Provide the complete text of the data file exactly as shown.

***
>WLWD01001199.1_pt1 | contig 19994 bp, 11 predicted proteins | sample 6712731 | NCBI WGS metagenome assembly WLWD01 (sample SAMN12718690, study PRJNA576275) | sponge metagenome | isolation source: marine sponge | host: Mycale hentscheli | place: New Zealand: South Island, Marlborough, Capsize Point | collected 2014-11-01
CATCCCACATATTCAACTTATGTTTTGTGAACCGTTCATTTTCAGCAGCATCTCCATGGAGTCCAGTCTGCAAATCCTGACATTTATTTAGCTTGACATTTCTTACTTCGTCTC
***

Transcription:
>WLWD01001199.1_pt1 | contig 19994 bp, 11 predicted proteins | sample 6712731 | NCBI WGS metagenome assembly WLWD01 (sample SAMN12718690, study PRJNA576275) | sponge metagenome | isolation source: marine sponge | host: Mycale hentscheli | place: New Zealand: South Island, Marlborough, Capsize Point | collected 2014-11-01
CATCCCACATATTCAACTTATGTTTTGTGAACCGTTCATTTTCAGCAGCATCTCCATGGAGTCCAGTCTGCAAATCCTGACATTTATTTAGCTTGACATTTCTTACTTCGTCTC